“Adventure is a path. Real adventure – self-determined, self-motivated, often risky – forces you to have firsthand encounters with the world. The world the way it is, not the way you imagine it. Your body will collide with the earth and you will bear witness. In this way you will be compelled to grapple with the limitless kindness and bottomless cruelty of humankind – and perhaps realize that you yourself are capable of both. This will change you. Nothing will ever again be black-and-white.” –Mark Jenkins

Wednesday, 22 August 2012

Day 11 – Tuesday 21st August - hideous day

Today was not a good day – but since this is a true-to-life blog, I’m not going to dress it up – this is traveling in a third world country afterall…. So don’t read on if you’re eating!
I woke at 6am in the pitch black, having shit myself, so had to clean myself up, wash my clothes and try to fight back the tears – It didn’t work – what I needed was a bath, hot soapy water and home comforts, instead I was sat on a concrete floor surrounded by own stench, my guts in agony, feeling like a prisoner.. .so the tears fell – albeit in silence.
I eventually pulled myself together, and with the help of a kettle got everything washed and rinsed and hung out to dry as dawn broke, telling myself it would soon pass and all would be well. I took yet more paracetamol and was thankful my fever had broken at last. I struggled out of the room with Caroline about 830am and James and Maud suggested they take me to the hospital. Knowing that there were rumours of an Ebola case at the hospital I opted for the clinic in town instead. Caroline filled her rucksack with sterilized supplies, needles and saline and such, and after a final dash to the loo we were on our way.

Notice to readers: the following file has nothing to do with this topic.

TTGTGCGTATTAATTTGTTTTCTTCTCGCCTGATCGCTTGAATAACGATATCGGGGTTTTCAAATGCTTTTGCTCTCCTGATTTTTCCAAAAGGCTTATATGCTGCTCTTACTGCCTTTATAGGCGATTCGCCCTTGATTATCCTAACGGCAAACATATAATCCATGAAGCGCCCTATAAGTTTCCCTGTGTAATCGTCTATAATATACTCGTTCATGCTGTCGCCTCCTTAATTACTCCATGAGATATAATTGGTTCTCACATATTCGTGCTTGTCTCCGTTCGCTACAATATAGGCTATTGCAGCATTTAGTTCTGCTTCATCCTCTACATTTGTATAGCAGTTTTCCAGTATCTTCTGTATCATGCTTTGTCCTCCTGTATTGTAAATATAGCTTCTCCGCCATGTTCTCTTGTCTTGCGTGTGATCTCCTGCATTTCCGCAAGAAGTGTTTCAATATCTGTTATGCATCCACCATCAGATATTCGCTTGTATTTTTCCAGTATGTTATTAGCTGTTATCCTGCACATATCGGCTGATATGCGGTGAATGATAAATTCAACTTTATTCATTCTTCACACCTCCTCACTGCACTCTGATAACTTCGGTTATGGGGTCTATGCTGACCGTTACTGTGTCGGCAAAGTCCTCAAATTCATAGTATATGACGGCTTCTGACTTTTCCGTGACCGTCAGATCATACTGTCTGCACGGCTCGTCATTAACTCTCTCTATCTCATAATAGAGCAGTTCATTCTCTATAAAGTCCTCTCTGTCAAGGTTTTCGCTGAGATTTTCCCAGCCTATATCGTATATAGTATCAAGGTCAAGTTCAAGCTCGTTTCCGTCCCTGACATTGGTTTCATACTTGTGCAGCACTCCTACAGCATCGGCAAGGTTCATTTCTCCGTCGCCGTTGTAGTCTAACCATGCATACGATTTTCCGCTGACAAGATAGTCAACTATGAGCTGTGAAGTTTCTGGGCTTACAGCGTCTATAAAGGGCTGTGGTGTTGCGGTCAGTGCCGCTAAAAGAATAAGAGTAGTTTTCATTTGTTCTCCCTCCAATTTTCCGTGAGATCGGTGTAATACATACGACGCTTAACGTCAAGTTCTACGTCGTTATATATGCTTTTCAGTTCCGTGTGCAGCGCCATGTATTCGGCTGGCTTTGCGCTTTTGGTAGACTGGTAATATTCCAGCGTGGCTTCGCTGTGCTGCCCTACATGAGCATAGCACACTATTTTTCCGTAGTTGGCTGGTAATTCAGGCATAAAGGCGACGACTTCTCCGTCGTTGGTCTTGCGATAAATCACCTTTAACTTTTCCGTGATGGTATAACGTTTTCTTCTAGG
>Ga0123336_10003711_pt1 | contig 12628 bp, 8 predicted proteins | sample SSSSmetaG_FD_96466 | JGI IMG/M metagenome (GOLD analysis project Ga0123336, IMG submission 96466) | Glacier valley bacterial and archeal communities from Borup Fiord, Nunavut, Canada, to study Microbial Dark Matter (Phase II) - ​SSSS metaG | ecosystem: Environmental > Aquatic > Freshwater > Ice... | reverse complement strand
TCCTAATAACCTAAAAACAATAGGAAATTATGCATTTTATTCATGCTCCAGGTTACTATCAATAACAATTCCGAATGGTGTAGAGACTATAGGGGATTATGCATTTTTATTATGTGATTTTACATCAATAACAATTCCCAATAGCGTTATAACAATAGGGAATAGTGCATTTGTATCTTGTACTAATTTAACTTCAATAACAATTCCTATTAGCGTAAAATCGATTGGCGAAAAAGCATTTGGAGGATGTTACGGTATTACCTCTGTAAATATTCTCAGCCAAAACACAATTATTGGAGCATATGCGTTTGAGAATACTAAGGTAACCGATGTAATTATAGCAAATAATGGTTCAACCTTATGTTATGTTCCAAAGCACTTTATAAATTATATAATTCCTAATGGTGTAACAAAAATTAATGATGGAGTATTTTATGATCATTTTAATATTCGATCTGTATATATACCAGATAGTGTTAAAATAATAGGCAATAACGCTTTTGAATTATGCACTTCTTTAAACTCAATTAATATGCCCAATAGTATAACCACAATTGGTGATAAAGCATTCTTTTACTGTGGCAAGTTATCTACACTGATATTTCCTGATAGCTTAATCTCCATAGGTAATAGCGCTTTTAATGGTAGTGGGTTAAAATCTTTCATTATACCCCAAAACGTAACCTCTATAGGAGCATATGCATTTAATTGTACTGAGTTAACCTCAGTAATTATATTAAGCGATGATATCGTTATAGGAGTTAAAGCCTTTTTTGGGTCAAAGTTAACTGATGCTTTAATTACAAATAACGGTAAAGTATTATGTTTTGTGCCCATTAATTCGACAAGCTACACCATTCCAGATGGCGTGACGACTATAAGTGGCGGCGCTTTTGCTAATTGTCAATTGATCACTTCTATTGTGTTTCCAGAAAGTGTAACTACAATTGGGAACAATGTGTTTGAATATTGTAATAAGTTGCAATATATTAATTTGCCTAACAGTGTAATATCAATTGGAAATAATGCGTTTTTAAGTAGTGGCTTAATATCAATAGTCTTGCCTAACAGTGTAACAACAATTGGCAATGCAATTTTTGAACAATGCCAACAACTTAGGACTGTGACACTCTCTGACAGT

We were ushered in to see Doctor Denis immediately at his clinic in Ntungamo and had some blood taken for testing. We waited for the results over the road outside a hotel, where of course I needed to use the toilet again. The proprietor kindly showed me through the restaurant and out the back to the toilet, the state of which thankfully shocked my arse into changing its’ mind, so I took this picture and left – there was not even a sink or tap outside to wash your hands! After an hour, we returned to the clinic where thankfully the Malaria and Typhoid tests both came back negative. I was given some tablets (not sure what they are, or their purpose as they are not labeled and came in an envelope home-made out of official examination board paper!). I was then made to drink a lukewarm browny/white mixture for acute diarrhea in front of the dispensing lady and sent on my way, paying 35,000 UGS for the privilege. With any luck I will feel better soon.
After paying James another 20,000 UGS for the ride and help, we got back to the lodge and I crawled into bed to rest before lunch. The tablets had to be taken with food, so I had a few mouthfuls of rice and loads of water and lay down again. So far my body was behaving itself, but I was drained.
In the afternoon, I spent an hour or so sorting through photos in the computer room before I spun out again – but thankfully it passed after 5 or 10 minutes, allowing me to upload some blog and get some air outside.
Tea came and went and I just couldn’t risk it, sticking with the Docs orders of “drink 3 litres of water TODAY”.
630pm and the second dose of hot brown liquid was downed, not pleasant at all, followed by a stroll round the school with the camera to shoot Caroline attempting to milk the cow - hilarious! Now I’m definitely not drinking anymore tea – the cow is milked at the same time the calf is suckling and so to our horror, we saw that the bucket contains calf saliva aswell!
By the time dinner time came I was feeling heaps better and ate enough to take the next set of tablets. We went to bed pretty soon afterwards, feeling much better, but with my stomach still gurgling, I don’t think I’ve ever been more nervous to fart in all my life!


  1. Awww JO!!! you poor thing!! I hoe you feel better soon !!! lots of love and hugs xxxx

  2. OMG Jo whenever you go anywhere without your creature comforts something always happens. So glad you are still alive. Love you always x

  3. Oh dear, Jo, I hope you're recovering OK. Take care :)

  4. What a "shitty" experience!! Hope you feel better SOON. XX